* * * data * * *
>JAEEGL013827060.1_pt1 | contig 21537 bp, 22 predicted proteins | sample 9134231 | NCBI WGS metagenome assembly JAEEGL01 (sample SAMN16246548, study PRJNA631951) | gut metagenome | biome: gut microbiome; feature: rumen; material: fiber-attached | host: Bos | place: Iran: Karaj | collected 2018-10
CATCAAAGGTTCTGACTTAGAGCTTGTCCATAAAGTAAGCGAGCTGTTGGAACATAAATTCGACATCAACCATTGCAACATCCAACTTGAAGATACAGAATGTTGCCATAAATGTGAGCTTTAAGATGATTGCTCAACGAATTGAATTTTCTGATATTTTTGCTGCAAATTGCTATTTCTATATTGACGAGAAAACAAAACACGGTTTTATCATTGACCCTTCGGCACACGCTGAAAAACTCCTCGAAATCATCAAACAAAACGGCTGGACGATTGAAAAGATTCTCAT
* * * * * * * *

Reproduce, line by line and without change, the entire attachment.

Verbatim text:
>JAEEGL013827060.1_pt1 | contig 21537 bp, 22 predicted proteins | sample 9134231 | NCBI WGS metagenome assembly JAEEGL01 (sample SAMN16246548, study PRJNA631951) | gut metagenome | biome: gut microbiome; feature: rumen; material: fiber-attached | host: Bos | place: Iran: Karaj | collected 2018-10
CATCAAAGGTTCTGACTTAGAGCTTGTCCATAAAGTAAGCGAGCTGTTGGAACATAAATTCGACATCAACCATTGCAACATCCAACTTGAAGATACAGAATGTTGCCATAAATGTGAGCTTTAAGATGATTGCTCAACGAATTGAATTTTCTGATATTTTTGCTGCAAATTGCTATTTCTATATTGACGAGAAAACAAAACACGGTTTTATCATTGACCCTTCGGCACACGCTGAAAAACTCCTCGAAATCATCAAACAAAACGGCTGGACGATTGAAAAGATTCTCAT